The result: perfection. At least for me. With Boden’s help, I had created a taste of my childhood and rural Shenandoah Valley. My version is an ode to my grandmother, but it isn’t a recipe she’d recognize. I suspect she’d say it was too spicy, too oniony, and not nearly sweet enough. Time marches on, and so do taste trends.

I gorged myself on the homegrown pimento pepper version and — to my surprise — my California-bred husband and my two daughters dug into the Nardello version, spreading it on crackers, French bread, celery and then fingers. It was Southern junk food at its best. And I think Granny Willie would be proud.

Pimento Cheese

Prep time: 20 minutes

Cook time: 30 minutes, unless using commercially jarred peppers, which require no cooking time

Total time: 50 minutes if you’re roasting your own peppers

Yield: 2 to 2 1/2 cups


  • 3 or 4 large pimento or other fresh sweet peppers of similar size. You may substitute 1/3 cup jarred or canned pimento, sweet Italian or piquillo peppers, finely diced.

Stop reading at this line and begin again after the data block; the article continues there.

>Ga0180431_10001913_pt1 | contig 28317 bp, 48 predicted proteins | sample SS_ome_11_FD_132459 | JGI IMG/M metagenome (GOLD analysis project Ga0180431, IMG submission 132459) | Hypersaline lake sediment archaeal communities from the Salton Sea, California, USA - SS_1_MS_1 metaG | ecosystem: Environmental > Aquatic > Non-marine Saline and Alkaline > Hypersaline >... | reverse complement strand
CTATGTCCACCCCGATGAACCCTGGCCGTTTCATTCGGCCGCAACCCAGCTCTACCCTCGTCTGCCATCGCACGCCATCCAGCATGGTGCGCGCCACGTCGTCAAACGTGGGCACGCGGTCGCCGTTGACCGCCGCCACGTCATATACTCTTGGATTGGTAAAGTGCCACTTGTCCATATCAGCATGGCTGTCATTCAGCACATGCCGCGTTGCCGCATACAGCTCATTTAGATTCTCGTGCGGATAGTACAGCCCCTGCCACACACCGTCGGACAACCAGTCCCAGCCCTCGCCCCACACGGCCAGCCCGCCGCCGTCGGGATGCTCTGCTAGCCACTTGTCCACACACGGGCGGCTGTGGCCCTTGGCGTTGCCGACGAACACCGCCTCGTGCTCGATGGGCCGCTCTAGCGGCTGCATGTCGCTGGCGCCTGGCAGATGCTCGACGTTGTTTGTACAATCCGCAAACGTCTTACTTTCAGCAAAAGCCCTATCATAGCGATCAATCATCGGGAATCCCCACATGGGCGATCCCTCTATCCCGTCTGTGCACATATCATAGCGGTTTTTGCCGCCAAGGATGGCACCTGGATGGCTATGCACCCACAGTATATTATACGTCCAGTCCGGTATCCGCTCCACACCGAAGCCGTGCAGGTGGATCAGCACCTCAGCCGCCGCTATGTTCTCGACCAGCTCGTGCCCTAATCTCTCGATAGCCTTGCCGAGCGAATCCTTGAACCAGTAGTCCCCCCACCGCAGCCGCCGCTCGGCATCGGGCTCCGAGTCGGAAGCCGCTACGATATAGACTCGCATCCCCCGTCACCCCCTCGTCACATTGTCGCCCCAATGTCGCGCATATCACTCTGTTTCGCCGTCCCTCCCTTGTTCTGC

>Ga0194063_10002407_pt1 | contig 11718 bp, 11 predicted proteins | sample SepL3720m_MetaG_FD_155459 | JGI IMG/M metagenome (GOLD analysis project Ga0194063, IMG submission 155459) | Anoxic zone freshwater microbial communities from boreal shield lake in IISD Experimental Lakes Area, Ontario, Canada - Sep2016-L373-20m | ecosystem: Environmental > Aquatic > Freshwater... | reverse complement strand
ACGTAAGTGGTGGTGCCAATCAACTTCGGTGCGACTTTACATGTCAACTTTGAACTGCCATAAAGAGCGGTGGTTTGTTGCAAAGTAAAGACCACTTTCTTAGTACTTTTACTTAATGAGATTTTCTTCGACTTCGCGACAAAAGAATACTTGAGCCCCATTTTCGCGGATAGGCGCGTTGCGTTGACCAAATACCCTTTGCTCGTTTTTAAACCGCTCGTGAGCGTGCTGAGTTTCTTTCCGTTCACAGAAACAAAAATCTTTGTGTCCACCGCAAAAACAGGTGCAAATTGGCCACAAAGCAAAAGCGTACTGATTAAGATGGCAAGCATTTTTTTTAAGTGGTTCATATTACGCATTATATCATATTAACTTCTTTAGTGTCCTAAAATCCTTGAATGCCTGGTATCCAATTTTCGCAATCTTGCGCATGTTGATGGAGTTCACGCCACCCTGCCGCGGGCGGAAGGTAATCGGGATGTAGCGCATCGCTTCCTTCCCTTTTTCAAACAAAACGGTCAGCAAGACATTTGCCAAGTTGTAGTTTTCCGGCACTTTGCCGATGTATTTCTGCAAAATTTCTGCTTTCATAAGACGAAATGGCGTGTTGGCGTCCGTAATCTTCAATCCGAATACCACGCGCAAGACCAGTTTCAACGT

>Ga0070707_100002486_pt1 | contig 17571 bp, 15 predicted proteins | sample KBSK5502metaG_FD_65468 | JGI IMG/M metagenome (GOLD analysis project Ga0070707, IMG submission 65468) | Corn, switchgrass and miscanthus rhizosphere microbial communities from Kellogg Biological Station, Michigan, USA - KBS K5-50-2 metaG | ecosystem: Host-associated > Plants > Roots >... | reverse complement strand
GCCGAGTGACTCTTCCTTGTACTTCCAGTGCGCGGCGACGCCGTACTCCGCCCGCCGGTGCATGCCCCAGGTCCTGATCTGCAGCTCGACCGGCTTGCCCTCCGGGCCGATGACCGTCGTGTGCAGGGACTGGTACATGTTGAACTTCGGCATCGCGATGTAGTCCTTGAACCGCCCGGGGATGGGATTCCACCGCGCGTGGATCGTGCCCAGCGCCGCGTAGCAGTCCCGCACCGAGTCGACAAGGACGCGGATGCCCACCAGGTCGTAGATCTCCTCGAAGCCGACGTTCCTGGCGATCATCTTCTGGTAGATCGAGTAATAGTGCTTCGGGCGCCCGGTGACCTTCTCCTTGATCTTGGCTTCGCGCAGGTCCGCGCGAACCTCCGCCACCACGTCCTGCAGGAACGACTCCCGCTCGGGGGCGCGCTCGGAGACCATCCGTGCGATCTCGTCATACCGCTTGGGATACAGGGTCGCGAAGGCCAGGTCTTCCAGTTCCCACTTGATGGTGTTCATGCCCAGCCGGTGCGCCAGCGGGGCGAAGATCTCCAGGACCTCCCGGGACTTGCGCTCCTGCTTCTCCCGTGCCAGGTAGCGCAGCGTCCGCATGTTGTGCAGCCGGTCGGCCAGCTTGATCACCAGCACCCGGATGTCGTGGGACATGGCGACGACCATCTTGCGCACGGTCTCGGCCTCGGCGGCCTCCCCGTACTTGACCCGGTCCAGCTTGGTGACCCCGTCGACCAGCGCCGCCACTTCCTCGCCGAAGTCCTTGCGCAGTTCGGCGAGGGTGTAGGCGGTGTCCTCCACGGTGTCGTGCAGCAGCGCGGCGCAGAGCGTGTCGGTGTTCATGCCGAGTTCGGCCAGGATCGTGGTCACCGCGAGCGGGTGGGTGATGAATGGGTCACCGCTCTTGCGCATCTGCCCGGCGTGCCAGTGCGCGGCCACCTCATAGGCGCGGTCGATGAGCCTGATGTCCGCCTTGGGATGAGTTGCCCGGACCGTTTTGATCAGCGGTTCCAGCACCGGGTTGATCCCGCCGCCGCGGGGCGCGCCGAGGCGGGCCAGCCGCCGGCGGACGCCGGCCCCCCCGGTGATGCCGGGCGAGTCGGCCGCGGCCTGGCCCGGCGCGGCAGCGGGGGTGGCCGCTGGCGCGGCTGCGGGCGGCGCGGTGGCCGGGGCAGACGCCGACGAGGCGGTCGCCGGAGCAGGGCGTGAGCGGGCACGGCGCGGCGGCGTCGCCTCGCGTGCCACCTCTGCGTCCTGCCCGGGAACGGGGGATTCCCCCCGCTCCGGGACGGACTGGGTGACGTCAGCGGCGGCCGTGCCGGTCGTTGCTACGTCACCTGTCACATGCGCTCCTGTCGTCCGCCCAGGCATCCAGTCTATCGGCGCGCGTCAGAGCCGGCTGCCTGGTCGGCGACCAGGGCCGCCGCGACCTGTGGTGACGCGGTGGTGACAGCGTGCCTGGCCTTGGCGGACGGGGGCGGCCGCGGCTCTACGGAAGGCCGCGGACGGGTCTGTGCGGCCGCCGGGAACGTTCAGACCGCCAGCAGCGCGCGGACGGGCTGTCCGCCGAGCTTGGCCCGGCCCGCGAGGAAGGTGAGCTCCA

• 4 ounces cream cheese, at room temperature
  • 1/3 cup Duke’s mayonnaise (or your preferred brand)
  • 8 ounces (about 2 1/2 cups) sharp orange cheddar cheese, shredded on a box grater
  • 3 green onions, finely chopped including greens
  • 1/4 teaspoon ground cayenne pepper
  • 1/4 to 1/2 teaspoon Sriracha hot chili sauce
  • 1/4 teaspoon kosher salt
  • 1/8 teaspoon ground white pepper


1. Roast peppers under a hot broiler, turning at least once, so they blister on both sides. I like to do this in a toaster oven, but it will take longer than in a traditional oven –up to 15 minutes on each side. When done, place peppers in a bowl and cover with plastic wrap to cool. If using jarred peppers instead of fresh, drain and dice 1/3 cup of peppers and set aside.

2. Mix cream cheese and mayonnaise in a medium bowl until smooth.

3. Add cheddar cheese, green onions, cayenne pepper, Sriracha chili sauce, kosher salt, and white pepper to the mixture until thoroughly combined.

4. Scrape the blackened skin off roasted peppers, remove seeds and stem, then dice.

5. Add diced peppers to cheese mixture and gently stir to combine.

6. Serve at room temperature, accompanied by celery stalks or crackers, preferably Ritz. Pimento cheese may be refrigerated for several days but should be brought back to room temperature before serving.